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HERE'S WHY YOU SHOULD GO PLAY TWISTER:

How to Know if Your Relationship is Right for You

by Helena Nikitopoulos 
IG @helenawrites @fittforthefuture

Helena Nikitopoulos is a Fourth year English and Film Student at Western University. When she is not at school, she resides in Oakville, Ontario with her parents, two younger sisters, and her cockapoo, Luna. Follow her on Instagram: @helenawrites and @helenafitness.

"For the majority of my teenage years, I always thought that love was enough. That if two people loved each other, they would always find a way to be together. Now, looking back, at the age of 21, I realize that thought couldn’t be any farther from the truth."

 

Three years ago, on February 8th, I experienced one of the most boring dates of my life. Instead of lounging on my couch, watching The Office for the fifth time, I was at a different house, more specifically – an Opera House. What made matters worse was that while I sat in my seat, bored out of my mind and (embarrassingly) dozing off, my partner of one year sat there quite literally bouncing in his seat. He mouthed every word and quietly sang every note as if he had seen the same performance every day of his life and somehow enjoyed it more each time (which now that I think about it, probably has more truth to it than I realized at the time). As a music fanatic, it was his favourite thing in the world. But as a wellness and fitness enthusiast, I couldn’t be more disgruntled. Seated in a grand theatre squished in between dozens of warm bodies, I suddenly felt cold.

For the majority of my teenage years, I always thought that love was enough. That if two people loved each other, they would always find a way to be together. Now, looking back, at the age of 21, I realize that thought couldn’t be any farther from the truth. Two people may be in love, but a relationship won’t last if they don’t share the same interests or find enjoyment in similar things. So, while Harry may love watching sports, Taylor may find them too aggressive and competitive. And while Charlie may enjoy reading and painting, Tom may find them both incredibly boring and uninteresting. In both situations, both partners are left with nothing to do, therefore, emphasising how important it is for a couple to share mutual interests.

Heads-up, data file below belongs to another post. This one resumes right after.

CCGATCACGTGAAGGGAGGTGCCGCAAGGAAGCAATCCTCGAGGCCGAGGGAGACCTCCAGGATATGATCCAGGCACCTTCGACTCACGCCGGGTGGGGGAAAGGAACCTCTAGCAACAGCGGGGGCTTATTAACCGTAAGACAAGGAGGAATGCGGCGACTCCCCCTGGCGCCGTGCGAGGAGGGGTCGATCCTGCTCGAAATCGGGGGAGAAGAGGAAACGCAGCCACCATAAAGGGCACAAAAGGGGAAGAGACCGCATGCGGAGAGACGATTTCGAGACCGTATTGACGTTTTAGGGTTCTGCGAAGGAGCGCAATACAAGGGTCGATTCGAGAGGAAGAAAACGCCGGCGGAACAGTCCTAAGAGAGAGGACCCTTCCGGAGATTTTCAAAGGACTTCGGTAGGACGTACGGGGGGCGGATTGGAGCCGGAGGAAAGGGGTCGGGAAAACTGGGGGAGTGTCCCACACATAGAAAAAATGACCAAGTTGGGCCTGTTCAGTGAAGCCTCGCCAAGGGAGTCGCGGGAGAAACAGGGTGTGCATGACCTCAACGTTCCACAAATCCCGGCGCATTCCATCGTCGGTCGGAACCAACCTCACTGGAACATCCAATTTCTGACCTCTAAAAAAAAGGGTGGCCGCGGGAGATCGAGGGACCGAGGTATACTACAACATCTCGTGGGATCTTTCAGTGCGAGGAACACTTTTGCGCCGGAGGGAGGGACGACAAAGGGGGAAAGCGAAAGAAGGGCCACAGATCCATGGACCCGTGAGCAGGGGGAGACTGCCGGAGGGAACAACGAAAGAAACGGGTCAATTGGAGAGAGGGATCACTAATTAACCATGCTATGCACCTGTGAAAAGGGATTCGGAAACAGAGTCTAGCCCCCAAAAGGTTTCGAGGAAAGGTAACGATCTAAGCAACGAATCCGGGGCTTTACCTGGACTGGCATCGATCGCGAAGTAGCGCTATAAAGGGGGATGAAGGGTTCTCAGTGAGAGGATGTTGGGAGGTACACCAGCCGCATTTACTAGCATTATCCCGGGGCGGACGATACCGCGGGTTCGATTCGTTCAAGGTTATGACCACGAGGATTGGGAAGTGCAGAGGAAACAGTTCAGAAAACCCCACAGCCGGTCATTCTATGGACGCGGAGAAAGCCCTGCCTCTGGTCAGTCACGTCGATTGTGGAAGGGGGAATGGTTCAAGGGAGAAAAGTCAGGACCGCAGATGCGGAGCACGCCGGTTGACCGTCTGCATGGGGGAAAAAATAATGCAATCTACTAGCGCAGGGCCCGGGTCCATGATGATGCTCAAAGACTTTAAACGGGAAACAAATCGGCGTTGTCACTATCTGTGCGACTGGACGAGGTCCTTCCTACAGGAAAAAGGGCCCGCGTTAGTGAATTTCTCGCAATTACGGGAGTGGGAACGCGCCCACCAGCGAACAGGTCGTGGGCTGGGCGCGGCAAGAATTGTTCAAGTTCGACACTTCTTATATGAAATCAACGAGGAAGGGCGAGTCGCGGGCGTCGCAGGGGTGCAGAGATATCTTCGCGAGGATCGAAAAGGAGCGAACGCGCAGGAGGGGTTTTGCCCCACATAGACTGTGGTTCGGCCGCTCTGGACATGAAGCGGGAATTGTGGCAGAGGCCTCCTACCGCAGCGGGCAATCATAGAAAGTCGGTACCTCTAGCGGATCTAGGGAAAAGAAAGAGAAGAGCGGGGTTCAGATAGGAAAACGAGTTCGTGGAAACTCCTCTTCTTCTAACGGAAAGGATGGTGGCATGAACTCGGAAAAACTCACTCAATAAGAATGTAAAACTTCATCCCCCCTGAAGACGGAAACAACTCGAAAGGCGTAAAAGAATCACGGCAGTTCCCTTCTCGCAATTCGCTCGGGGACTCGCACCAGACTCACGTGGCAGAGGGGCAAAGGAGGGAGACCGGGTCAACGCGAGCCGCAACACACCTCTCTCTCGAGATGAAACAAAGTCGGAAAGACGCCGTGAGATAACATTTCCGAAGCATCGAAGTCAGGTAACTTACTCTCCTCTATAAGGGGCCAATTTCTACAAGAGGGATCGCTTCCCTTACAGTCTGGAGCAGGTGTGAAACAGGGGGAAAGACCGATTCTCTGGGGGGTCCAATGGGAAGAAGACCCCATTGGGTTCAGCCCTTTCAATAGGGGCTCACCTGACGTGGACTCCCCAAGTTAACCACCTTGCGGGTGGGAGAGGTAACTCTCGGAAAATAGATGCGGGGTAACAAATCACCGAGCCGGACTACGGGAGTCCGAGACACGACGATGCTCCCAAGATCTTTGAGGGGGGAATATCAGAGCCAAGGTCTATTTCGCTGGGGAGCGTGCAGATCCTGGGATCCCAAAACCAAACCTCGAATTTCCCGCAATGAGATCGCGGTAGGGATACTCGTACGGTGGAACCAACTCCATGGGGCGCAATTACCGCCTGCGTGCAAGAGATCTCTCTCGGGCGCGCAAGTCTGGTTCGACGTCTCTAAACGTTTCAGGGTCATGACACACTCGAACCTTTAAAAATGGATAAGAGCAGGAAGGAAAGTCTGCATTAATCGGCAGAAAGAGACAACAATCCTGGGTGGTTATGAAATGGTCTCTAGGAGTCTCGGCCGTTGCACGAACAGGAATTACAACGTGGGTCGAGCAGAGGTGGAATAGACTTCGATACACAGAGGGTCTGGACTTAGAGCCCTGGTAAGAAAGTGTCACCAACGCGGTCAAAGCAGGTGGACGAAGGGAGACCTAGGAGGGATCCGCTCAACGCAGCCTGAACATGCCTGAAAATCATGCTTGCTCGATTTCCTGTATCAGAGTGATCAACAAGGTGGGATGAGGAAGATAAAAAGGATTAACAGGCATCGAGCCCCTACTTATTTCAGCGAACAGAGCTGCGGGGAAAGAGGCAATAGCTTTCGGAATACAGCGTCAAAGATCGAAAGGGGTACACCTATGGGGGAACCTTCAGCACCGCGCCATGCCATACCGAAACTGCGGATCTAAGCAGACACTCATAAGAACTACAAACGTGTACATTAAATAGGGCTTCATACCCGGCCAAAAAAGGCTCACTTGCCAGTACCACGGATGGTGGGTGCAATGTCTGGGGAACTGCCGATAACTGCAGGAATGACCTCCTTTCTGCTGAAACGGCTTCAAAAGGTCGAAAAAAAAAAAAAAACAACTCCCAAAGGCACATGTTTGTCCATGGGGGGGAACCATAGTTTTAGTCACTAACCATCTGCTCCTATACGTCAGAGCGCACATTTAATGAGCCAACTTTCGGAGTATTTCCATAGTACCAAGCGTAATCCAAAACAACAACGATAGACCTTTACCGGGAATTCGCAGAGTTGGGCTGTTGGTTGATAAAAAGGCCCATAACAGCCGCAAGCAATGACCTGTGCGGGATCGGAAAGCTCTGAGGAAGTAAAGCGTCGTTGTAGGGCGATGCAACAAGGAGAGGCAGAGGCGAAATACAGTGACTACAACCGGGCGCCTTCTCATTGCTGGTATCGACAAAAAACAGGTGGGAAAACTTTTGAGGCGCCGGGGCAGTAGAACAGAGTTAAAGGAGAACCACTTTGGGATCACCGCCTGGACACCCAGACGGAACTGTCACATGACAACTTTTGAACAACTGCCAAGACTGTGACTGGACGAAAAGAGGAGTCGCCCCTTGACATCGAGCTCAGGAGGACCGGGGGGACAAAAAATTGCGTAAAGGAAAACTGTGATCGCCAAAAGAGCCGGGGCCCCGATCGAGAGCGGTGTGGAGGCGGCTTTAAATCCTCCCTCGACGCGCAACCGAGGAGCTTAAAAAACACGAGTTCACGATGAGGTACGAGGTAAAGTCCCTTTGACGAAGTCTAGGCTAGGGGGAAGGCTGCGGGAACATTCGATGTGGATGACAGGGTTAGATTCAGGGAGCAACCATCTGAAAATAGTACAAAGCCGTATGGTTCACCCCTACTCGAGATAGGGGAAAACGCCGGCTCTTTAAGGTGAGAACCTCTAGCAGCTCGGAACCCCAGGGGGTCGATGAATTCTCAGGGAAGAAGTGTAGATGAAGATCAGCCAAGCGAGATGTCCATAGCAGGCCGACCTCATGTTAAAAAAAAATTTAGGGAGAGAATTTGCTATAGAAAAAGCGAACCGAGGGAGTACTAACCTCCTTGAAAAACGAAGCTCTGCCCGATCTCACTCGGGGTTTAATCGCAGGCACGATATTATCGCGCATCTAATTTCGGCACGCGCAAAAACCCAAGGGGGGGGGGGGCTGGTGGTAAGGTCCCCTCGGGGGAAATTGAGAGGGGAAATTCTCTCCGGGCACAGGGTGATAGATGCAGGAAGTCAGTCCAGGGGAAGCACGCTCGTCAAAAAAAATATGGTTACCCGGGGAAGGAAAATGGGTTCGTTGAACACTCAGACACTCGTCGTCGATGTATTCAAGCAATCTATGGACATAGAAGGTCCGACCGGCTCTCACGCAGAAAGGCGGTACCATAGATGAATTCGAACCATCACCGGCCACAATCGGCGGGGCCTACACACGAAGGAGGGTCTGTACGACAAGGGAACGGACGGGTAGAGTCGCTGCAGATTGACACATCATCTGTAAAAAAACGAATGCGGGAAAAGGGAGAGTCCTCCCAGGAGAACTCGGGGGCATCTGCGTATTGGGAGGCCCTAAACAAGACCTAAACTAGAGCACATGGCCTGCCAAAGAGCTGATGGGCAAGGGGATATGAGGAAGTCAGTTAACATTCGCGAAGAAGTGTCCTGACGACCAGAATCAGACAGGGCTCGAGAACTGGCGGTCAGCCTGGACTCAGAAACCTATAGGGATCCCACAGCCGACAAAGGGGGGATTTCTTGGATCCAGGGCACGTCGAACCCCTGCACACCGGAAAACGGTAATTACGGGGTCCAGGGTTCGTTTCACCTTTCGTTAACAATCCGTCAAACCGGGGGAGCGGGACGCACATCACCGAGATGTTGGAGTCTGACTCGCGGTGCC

"I soon realized that I would rather know what was on my partner’s mind (even if it wasn’t good) than remain oblivious to his internal feelings (or have him be upset without knowing why). So, if you or your partner continuously struggle bringing up your true feelings, remind  yourself that it will help you both in the long run if you remain open and honest with one another."


 

That being said, no two people have to have the exact same interests but there should be some common ground between them. After all, what will a couple do together if they can’t agree on what to do in the first place? And is it fair if one person finds themselves constantly miserable while the other consistently exerts levels of happiness? Of course, it isn’t. Both people need to be enjoying themselves or what is the point of the relationship in the first place? So, as I kick off this article, my first tip for anyone currently dating or wanting to date is to make sure you and your partner have common interests so that neither one of you ends up dozing off in the middle of an Opera performance like I did… 

What I’ve also realized in my current relationship is that while I have found someone who actually enjoys cooking for the both of us and loves to workout for hours on end (which I wouldn’t recommend to anyone thinking I was serious when I said that), I sometimes find it hard to bring up things that upset me. After all, who wants to ruin the season finale of Breaking Bad by bringing up the good old, “so, we need to talk” conversation starter? I mean, I surely don’t. I would much rather sit and watch Walter White act out his final scenes… wouldn’t you? 

However, I soon realized that I would rather know what was on my partner’s mind (even if it wasn’t good) than remain oblivious to his internal feelings (or have him be upset without knowing why). So, if you or your partner continuously struggle bringing up your true feelings, remind yourself that it will help you both in the long run if you remain open and honest with one another. Also, when you do bring up your own problems, try the 1 minute on, 1 minute off rule where each person gets to talk for 1 minute while the other listens (and vice versa). As someone who has frequently used this helpful tool, I urge you to try it! 

One of the last tips I believe helps maintain a healthy relationship is to commit. Now you might be thinking, I’ve already committed, I mean doesn’t agreeing to play twister with your girlfriend’s younger sister every time you come over scream commitment? And while, yes, agreeing to spend quality time with your partner’s family does show levels of patience and dedication, you still haven’t actually played twister. 

In other words, I’ve noticed that it is easy to say you will do something without actually doing it. For this very reason, it is important to promise only what you know you can commit to and then transforming your words into actions. It won’t only make your partner feel good when you actually do the dishes you said you would do, but will also make you feel incredible knowing you are the sole person responsible for their current state of happiness. So, basically what I’m saying is, go play twister with your partner’s sibling because while you may be able to resist the twist, you definitely wouldn’t want to miss your partner’s jubilant smile when you do.